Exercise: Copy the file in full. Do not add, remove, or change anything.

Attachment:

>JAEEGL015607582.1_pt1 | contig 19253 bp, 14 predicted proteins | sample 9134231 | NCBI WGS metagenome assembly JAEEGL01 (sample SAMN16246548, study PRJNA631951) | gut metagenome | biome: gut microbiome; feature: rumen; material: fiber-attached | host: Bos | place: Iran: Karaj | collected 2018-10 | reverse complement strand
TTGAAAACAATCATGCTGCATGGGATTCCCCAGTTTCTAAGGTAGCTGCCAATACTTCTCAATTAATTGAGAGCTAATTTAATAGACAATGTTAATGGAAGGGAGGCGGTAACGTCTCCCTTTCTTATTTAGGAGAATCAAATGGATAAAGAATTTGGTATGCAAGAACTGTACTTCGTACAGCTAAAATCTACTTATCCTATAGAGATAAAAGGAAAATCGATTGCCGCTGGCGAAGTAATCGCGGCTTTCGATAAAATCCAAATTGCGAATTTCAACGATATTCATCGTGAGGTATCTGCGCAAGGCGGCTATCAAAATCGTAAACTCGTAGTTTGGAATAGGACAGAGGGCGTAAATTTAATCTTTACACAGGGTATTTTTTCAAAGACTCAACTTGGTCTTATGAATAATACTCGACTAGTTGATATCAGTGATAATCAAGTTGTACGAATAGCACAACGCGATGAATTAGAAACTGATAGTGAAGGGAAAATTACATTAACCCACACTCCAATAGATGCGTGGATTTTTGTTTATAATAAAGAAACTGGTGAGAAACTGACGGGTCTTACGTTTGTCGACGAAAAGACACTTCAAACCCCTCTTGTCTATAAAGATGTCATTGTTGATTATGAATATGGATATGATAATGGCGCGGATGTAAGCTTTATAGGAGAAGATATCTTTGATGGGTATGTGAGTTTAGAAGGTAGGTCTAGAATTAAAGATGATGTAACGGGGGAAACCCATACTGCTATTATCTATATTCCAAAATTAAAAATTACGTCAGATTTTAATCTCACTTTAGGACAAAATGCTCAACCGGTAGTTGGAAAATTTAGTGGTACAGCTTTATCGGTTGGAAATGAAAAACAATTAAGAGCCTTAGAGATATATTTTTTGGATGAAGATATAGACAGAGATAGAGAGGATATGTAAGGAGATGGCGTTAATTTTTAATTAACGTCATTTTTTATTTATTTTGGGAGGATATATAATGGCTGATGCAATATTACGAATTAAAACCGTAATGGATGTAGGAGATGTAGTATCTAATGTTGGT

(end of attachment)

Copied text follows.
>JAEEGL015607582.1_pt1 | contig 19253 bp, 14 predicted proteins | sample 9134231 | NCBI WGS metagenome assembly JAEEGL01 (sample SAMN16246548, study PRJNA631951) | gut metagenome | biome: gut microbiome; feature: rumen; material: fiber-attached | host: Bos | place: Iran: Karaj | collected 2018-10 | reverse complement strand
TTGAAAACAATCATGCTGCATGGGATTCCCCAGTTTCTAAGGTAGCTGCCAATACTTCTCAATTAATTGAGAGCTAATTTAATAGACAATGTTAATGGAAGGGAGGCGGTAACGTCTCCCTTTCTTATTTAGGAGAATCAAATGGATAAAGAATTTGGTATGCAAGAACTGTACTTCGTACAGCTAAAATCTACTTATCCTATAGAGATAAAAGGAAAATCGATTGCCGCTGGCGAAGTAATCGCGGCTTTCGATAAAATCCAAATTGCGAATTTCAACGATATTCATCGTGAGGTATCTGCGCAAGGCGGCTATCAAAATCGTAAACTCGTAGTTTGGAATAGGACAGAGGGCGTAAATTTAATCTTTACACAGGGTATTTTTTCAAAGACTCAACTTGGTCTTATGAATAATACTCGACTAGTTGATATCAGTGATAATCAAGTTGTACGAATAGCACAACGCGATGAATTAGAAACTGATAGTGAAGGGAAAATTACATTAACCCACACTCCAATAGATGCGTGGATTTTTGTTTATAATAAAGAAACTGGTGAGAAACTGACGGGTCTTACGTTTGTCGACGAAAAGACACTTCAAACCCCTCTTGTCTATAAAGATGTCATTGTTGATTATGAATATGGATATGATAATGGCGCGGATGTAAGCTTTATAGGAGAAGATATCTTTGATGGGTATGTGAGTTTAGAAGGTAGGTCTAGAATTAAAGATGATGTAACGGGGGAAACCCATACTGCTATTATCTATATTCCAAAATTAAAAATTACGTCAGATTTTAATCTCACTTTAGGACAAAATGCTCAACCGGTAGTTGGAAAATTTAGTGGTACAGCTTTATCGGTTGGAAATGAAAAACAATTAAGAGCCTTAGAGATATATTTTTTGGATGAAGATATAGACAGAGATAGAGAGGATATGTAAGGAGATGGCGTTAATTTTTAATTAACGTCATTTTTTATTTATTTTGGGAGGATATATAATGGCTGATGCAATATTACGAATTAAAACCGTAATGGATGTAGGAGATGTAGTATCTAATGTTGGT